Dept. of Public Health and Preventive Medicine
Oregon Health & Science University
Objectives: (1) Describe prehospital use of naloxone in the United States in 2010. (2) Identify county level EMS and sociodemographic predictors of prehospital naloxone use. (3) Generate profiles of low, medium, and high risk counties. Methods: A 2010 national EMS database (NEMSIS) was joined to multiple sociodemographic databases. A negative binomial regression model was built to identify the most prominent predictors of prehospital naloxone use at the county level. Example risk profiles were produced for low, medium, and high risk counties. Results: Naloxone was administered at a rate of 7.71 naloxone uses per 1000 scene calls for the year 2010. County level risk factors identified were lack of health insurance, median household income, receiving disability benefits, infant deaths, census division, EMS scene location at home, EMS complaint of cardiac arrest or death, median age of EMS patients, EMS patients transported, EMS use of antiemetics, EMS response time, and EMS scene time. Protective factors identified were EMS patients of black race, median patient age, and time from EMS call to dispatch of ambulance. Conclusions: There is wide county level variation in the use of naloxone. County level EMS, sociodemographic, and geographic variables are important predictors of naloxone use.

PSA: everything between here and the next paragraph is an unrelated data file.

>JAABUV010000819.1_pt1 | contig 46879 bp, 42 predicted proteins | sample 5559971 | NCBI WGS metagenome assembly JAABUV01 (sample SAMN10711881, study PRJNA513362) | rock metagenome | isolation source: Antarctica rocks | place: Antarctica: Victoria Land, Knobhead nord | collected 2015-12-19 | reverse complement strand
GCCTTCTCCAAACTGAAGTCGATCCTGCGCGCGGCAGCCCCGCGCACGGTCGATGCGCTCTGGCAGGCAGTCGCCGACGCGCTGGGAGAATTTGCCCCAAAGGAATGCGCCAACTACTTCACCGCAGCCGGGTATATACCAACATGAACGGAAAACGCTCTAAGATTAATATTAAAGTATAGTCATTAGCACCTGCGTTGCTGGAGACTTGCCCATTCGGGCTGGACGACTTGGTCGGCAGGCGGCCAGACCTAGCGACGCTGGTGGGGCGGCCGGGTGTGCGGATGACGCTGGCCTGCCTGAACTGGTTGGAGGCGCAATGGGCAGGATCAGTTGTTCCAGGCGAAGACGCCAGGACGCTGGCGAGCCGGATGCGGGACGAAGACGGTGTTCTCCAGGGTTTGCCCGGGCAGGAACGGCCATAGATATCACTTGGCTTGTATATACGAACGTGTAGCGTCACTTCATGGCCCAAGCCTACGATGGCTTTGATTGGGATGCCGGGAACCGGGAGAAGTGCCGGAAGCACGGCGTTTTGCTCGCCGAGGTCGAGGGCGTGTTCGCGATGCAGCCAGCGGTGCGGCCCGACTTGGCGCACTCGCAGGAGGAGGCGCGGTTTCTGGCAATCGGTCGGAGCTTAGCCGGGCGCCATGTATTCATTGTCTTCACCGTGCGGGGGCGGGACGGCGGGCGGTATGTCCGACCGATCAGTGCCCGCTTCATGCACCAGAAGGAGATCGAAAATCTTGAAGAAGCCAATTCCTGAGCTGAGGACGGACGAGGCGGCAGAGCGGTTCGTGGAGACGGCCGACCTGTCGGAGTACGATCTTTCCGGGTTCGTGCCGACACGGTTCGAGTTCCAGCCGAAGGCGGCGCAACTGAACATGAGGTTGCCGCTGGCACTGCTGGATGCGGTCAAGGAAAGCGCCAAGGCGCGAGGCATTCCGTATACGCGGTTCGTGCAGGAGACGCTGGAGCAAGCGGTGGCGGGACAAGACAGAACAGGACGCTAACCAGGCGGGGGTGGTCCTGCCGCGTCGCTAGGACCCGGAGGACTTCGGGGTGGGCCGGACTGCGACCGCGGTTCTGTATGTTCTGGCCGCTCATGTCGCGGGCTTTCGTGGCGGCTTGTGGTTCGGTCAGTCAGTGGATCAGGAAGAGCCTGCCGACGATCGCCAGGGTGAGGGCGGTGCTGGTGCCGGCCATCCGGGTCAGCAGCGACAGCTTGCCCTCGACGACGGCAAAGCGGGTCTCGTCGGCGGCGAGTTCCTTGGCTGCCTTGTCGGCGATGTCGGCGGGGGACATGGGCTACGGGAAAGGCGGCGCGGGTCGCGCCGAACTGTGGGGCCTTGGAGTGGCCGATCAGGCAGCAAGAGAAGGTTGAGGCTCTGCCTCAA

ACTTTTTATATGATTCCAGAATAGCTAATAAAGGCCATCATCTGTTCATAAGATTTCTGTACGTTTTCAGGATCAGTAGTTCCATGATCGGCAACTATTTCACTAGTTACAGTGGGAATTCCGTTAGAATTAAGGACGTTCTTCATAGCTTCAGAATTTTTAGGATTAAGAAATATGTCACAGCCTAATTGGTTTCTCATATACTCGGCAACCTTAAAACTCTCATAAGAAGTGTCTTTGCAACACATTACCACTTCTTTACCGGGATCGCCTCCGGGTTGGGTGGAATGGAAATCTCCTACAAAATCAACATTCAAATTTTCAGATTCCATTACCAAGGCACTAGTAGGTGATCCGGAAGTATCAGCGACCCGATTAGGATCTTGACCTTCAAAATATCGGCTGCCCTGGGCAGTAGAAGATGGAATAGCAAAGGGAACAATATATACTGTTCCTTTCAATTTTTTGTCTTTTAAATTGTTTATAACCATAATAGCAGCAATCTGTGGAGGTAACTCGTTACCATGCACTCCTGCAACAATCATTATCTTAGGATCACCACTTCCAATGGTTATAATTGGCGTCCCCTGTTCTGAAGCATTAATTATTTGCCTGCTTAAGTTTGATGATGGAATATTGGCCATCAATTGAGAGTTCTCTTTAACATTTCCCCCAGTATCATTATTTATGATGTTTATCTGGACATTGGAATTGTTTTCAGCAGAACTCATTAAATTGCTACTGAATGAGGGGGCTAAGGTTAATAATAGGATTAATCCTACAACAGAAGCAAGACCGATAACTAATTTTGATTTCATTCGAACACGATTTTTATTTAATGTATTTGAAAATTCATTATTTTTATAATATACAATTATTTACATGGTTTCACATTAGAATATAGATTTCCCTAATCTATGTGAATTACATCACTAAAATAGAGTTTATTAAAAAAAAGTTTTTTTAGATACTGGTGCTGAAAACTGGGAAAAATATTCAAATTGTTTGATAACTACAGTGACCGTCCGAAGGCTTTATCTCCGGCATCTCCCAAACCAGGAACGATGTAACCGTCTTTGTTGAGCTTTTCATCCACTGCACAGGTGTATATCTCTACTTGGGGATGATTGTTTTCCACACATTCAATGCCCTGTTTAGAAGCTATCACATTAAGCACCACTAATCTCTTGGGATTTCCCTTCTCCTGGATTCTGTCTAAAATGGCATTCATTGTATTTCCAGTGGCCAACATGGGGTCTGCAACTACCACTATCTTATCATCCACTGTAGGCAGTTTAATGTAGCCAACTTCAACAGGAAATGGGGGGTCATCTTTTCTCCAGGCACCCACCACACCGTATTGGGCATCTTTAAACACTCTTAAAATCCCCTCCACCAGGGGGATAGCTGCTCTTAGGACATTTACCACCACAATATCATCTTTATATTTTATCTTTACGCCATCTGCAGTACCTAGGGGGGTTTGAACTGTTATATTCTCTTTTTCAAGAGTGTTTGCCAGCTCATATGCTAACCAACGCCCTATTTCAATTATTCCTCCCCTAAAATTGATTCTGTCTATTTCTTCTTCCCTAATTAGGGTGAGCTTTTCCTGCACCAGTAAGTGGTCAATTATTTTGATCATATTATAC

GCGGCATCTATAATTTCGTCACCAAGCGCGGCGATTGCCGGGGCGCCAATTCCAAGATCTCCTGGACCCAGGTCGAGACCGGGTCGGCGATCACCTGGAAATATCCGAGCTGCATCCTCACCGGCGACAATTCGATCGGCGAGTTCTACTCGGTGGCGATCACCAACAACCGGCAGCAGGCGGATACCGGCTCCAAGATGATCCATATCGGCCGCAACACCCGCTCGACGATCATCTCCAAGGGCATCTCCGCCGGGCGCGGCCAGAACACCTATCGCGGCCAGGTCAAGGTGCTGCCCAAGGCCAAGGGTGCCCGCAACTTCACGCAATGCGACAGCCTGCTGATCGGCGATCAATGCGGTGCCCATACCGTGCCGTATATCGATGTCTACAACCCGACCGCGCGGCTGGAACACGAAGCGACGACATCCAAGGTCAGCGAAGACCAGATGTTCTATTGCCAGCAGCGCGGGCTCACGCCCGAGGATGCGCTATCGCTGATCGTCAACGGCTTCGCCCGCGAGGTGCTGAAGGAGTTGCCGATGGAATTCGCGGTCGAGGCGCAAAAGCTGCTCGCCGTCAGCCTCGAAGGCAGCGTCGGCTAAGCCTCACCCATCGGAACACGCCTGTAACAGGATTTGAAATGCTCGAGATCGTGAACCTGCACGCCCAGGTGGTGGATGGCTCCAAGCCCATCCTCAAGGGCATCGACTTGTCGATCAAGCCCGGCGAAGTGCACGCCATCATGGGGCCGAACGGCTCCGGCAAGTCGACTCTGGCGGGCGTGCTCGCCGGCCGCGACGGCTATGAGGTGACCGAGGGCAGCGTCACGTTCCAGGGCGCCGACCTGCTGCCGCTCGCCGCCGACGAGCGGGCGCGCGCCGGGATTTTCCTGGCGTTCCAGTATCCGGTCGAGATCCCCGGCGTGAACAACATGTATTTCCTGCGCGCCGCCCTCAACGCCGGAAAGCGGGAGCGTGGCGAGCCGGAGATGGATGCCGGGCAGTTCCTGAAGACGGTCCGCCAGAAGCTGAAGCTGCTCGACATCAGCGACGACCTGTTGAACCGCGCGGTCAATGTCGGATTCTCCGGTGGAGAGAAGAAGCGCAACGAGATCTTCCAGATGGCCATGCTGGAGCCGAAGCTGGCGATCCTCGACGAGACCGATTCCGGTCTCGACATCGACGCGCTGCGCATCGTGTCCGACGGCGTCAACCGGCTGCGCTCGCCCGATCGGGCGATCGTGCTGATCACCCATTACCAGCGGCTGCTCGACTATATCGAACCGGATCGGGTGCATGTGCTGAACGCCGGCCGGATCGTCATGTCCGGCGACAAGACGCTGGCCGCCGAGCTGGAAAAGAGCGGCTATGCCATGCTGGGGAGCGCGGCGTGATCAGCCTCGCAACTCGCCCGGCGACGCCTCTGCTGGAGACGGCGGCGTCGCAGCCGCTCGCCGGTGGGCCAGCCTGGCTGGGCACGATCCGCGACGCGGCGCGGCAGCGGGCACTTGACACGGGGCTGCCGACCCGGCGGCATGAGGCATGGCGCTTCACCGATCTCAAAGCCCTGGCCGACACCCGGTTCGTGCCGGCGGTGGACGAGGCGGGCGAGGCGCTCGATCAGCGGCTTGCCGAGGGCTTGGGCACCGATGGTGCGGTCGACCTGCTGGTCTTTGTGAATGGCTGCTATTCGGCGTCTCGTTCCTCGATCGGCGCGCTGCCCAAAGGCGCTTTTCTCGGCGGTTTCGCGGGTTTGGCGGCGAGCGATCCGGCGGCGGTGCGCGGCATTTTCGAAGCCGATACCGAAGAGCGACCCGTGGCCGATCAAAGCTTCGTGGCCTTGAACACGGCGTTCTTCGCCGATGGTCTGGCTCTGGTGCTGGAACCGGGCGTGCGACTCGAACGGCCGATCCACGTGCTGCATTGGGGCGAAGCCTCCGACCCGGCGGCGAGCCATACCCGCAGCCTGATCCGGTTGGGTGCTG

School of Medicine
Hatten, Benjamin W., "Factors associated with prehospital naloxone use" (2013). Scholar Archive. 934.